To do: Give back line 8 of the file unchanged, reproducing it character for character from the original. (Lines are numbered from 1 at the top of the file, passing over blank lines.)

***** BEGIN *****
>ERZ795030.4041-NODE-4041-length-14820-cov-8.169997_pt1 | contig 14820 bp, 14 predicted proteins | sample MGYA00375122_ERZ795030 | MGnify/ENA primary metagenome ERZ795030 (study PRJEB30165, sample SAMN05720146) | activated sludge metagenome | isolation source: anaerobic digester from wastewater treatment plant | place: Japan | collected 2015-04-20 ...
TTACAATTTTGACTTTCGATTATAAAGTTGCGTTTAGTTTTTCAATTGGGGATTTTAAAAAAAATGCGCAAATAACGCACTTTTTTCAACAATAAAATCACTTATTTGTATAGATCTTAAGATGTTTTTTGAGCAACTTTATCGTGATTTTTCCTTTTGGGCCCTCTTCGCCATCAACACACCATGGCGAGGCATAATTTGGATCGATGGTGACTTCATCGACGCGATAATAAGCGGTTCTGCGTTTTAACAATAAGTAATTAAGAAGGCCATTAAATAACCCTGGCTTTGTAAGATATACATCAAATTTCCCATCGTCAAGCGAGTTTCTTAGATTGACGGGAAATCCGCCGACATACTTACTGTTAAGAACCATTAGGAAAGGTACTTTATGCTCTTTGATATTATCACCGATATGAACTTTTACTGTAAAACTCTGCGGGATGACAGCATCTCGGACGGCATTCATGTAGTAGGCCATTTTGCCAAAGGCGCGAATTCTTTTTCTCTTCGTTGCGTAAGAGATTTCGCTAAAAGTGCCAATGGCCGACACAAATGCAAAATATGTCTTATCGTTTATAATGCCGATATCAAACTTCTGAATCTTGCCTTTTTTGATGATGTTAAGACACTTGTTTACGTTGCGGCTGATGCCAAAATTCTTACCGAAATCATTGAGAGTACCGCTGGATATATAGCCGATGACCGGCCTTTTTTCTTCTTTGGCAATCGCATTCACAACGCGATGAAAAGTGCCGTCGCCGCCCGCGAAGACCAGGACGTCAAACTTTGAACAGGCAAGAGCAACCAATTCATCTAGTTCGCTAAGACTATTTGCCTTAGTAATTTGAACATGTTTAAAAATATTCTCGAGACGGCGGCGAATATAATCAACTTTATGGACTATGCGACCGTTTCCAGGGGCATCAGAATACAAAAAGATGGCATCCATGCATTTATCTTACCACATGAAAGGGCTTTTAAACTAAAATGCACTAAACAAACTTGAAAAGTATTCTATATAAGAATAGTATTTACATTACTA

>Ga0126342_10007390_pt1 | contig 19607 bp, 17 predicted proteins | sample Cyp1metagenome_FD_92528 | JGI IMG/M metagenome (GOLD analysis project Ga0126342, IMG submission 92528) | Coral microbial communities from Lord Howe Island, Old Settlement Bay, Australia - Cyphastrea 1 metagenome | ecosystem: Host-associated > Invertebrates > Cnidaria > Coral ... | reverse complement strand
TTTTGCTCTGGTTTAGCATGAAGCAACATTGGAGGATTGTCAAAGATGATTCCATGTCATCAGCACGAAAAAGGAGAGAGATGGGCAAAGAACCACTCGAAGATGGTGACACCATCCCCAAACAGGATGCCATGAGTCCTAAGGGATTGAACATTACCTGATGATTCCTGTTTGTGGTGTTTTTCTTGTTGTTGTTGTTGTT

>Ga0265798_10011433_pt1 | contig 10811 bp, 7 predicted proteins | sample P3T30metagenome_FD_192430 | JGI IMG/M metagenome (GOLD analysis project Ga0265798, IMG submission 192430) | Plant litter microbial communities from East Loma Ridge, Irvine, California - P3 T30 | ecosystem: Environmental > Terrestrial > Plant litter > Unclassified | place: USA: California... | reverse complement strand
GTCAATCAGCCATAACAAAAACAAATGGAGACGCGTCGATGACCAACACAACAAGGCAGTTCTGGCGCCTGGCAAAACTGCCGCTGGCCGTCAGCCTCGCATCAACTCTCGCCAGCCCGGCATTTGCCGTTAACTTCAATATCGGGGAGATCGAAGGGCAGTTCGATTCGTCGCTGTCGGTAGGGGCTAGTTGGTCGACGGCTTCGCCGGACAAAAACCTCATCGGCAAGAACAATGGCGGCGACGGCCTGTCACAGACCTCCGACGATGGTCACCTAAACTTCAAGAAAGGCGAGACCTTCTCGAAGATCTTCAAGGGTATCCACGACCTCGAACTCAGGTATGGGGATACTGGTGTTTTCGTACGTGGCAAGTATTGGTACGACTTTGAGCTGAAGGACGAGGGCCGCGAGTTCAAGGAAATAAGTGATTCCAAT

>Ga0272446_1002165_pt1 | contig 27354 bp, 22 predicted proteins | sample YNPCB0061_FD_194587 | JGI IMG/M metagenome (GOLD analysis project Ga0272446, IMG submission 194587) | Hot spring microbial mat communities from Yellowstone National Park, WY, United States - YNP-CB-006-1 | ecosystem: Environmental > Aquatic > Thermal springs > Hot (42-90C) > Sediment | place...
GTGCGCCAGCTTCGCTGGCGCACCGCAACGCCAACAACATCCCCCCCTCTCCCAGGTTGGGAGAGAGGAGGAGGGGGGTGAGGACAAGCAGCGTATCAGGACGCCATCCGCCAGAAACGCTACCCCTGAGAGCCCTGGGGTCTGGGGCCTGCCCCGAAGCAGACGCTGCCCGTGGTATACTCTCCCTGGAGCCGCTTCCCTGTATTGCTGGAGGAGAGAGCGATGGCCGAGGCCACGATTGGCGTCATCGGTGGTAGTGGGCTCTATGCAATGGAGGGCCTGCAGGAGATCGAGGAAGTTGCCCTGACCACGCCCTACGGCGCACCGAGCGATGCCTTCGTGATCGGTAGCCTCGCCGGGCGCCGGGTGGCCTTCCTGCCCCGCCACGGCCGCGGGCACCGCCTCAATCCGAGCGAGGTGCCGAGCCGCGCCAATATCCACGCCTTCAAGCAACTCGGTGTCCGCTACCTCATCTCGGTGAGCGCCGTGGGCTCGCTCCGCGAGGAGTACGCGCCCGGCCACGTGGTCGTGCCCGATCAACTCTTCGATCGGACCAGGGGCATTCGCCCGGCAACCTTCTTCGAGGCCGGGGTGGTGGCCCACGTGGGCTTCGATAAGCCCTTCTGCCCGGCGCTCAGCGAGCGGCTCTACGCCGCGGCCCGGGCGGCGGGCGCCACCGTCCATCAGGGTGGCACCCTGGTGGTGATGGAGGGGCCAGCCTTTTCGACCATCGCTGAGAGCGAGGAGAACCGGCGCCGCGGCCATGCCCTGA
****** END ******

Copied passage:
GTGCGCCAGCTTCGCTGGCGCACCGCAACGCCAACAACATCCCCCCCTCTCCCAGGTTGGGAGAGAGGAGGAGGGGGGTGAGGACAAGCAGCGTATCAGGACGCCATCCGCCAGAAACGCTACCCCTGAGAGCCCTGGGGTCTGGGGCCTGCCCCGAAGCAGACGCTGCCCGTGGTATACTCTCCCTGGAGCCGCTTCCCTGTATTGCTGGAGGAGAGAGCGATGGCCGAGGCCACGATTGGCGTCATCGGTGGTAGTGGGCTCTATGCAATGGAGGGCCTGCAGGAGATCGAGGAAGTTGCCCTGACCACGCCCTACGGCGCACCGAGCGATGCCTTCGTGATCGGTAGCCTCGCCGGGCGCCGGGTGGCCTTCCTGCCCCGCCACGGCCGCGGGCACCGCCTCAATCCGAGCGAGGTGCCGAGCCGCGCCAATATCCACGCCTTCAAGCAACTCGGTGTCCGCTACCTCATCTCGGTGAGCGCCGTGGGCTCGCTCCGCGAGGAGTACGCGCCCGGCCACGTGGTCGTGCCCGATCAACTCTTCGATCGGACCAGGGGCATTCGCCCGGCAACCTTCTTCGAGGCCGGGGTGGTGGCCCACGTGGGCTTCGATAAGCCCTTCTGCCCGGCGCTCAGCGAGCGGCTCTACGCCGCGGCCCGGGCGGCGGGCGCCACCGTCCATCAGGGTGGCACCCTGGTGGTGATGGAGGGGCCAGCCTTTTCGACCATCGCTGAGAGCGAGGAGAACCGGCGCCGCGGCCATGCCCTGA